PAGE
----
Spring 2000

Courtney Christman

Sophomore, Class of 2002

CSC 274: Computational Geometry

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8.1: Computing the Discrepancy

A picture on a screen is made of pixels. A third-dimension scene consists of objects, a light source, and a view point. The goal is to render the scene by determining for every pixel on the screen which object is visible at that pixel, and determining the intensity of light that the object emits in the direction of the view point at that particular point.

This is done through ray tracing. Ray tracing is a way of determining the visible object at each pixel. Once the visible object is determined, one has to compute the intensity of light emitted by the object at the visible point. You must do this without forgetting to take into account how much light the point recieves from the light surce, either directly or indirectly via reflections on the other objects. However, this method has many flaws. If the light source covers 49% of the square pixel, no changes will be made to the pixel. But if the light source covers 51% of the pixel, then the entire pixel will show the effect of the light source. Also, if ther are two objects in the pixel, then the pixel will show a mixture of the object intensities.

A remedy to this problem is supersampling. Supersampling involves taking random generated sampling points. The discrepancy of the sample set with respect to the object is the difference between the percentage of hits for an object and teh percentage of pixel area where the object is visible but small. The new goal is to calculate the discrepancy of the sample set. The maximum discrepancy over all possible ways that an object can be visible inside the pixel to be small.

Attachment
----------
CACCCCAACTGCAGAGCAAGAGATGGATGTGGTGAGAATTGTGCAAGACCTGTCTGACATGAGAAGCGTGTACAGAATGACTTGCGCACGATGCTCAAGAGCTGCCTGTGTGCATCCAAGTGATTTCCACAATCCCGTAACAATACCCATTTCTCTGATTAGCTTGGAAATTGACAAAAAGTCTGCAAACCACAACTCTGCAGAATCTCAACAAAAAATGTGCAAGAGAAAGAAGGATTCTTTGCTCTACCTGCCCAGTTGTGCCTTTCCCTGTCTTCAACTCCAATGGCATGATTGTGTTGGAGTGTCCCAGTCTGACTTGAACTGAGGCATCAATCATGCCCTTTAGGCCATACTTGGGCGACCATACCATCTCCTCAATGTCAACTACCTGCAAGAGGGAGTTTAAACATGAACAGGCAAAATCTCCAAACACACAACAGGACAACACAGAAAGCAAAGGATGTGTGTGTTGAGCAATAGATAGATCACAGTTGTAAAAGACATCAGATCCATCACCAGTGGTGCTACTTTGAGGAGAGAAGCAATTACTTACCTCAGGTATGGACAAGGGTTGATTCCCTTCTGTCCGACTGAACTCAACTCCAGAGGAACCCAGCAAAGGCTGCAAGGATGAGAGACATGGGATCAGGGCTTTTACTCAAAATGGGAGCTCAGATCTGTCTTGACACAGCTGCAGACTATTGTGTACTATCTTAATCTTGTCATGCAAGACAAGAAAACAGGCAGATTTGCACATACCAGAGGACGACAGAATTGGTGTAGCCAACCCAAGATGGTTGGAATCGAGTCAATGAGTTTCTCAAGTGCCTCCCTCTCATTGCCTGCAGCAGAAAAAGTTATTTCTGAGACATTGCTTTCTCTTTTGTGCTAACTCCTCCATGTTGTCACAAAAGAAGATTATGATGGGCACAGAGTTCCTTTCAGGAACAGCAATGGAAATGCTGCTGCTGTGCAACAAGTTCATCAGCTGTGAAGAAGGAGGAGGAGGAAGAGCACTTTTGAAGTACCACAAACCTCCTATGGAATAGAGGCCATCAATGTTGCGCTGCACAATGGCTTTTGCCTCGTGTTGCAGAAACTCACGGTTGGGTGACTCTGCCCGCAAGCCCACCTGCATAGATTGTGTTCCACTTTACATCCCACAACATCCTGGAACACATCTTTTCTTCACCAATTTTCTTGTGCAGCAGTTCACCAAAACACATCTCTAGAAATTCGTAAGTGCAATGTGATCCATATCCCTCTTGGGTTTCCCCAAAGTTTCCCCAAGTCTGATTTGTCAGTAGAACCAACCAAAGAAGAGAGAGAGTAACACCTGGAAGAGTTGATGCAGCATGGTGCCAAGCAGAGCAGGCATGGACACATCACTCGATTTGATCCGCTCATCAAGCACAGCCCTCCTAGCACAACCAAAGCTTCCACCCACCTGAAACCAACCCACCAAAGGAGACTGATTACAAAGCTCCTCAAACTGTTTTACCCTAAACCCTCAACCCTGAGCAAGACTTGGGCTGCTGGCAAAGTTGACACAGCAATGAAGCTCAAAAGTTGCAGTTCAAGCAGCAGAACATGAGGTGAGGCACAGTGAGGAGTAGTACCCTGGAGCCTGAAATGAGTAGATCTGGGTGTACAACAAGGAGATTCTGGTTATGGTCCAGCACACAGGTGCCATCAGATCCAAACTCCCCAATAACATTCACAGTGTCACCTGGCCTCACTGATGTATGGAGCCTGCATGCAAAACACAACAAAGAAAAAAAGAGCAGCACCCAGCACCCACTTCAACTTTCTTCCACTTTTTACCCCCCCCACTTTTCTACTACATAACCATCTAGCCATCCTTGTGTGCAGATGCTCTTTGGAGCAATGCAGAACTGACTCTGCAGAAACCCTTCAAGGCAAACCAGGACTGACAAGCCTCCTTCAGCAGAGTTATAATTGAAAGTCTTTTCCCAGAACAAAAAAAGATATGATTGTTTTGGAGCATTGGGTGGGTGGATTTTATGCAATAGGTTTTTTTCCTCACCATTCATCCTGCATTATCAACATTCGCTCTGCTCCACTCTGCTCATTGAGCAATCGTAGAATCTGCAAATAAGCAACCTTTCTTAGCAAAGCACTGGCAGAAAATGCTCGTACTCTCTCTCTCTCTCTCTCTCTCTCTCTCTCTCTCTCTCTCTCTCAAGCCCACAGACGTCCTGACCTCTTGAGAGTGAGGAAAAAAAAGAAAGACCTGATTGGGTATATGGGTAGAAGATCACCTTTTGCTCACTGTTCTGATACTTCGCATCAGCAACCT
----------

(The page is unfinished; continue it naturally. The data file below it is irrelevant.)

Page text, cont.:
Discrepancy of a point is defined with respect to a class of objects. Third-dimension curved objects are make of polygonal meshes. Two-dimensional projections are of the facts of polyhedra.

1. ray tracing, Unfamiliar

2. rendering the scene, Unfamiliar

3. supersamplling, Unfamiliar

4. discrepancy of the sample set with respect to the object, Unfamiliar

5. discrepancy of the sample set, Unfamiliar

6. discrete measure, Unfamiliar

7. continuous measure, Unfamiliar

8. pixel, Familiar

The meanings of these words is clearly explained in my summary of the section.

1. ray tracing

2. supersampling

b. Relativistic Ray-Tracing

c. Basic Ray Tracer

d. Supersampling

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update = "97.11 bibrelex"

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author = "J. Arvo and D. Kirk"

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editor = "M. C. Stone"

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update = "97.11 bibrelex"

}

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series = "Computer Graphics Proceedings, Annual Conference Series"

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update = "98.07 agarwal, 98.03 agarwal"

}

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author = "J. R. Rossignac and P. Borrel"

title = "Multi-Resolution {3D} Approximations for Rendering Complex Scenes"

type = "Technical {Report}"

number = "RC 17697 (\#77951)"

institution = "IBM Research Division, T. J. Watson Research Center"

address = "Yorktown Heights, NY 10958"

year = 1992

update = "95.01 mitchell"

}

@article{rw-3drfr-80

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journal = "Comput. Graph."

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pages = "110--116"

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@inproceedings{dm-redsp-93

author = "D. Dobkin and D. Mitchell"

title = "Random-edge discrepancy of supersampling patterns"

booktitle = "Graphics Interface '93"

year = 1993

keywords = "discrepancy"

update = "97.03 schwarzkopf"

}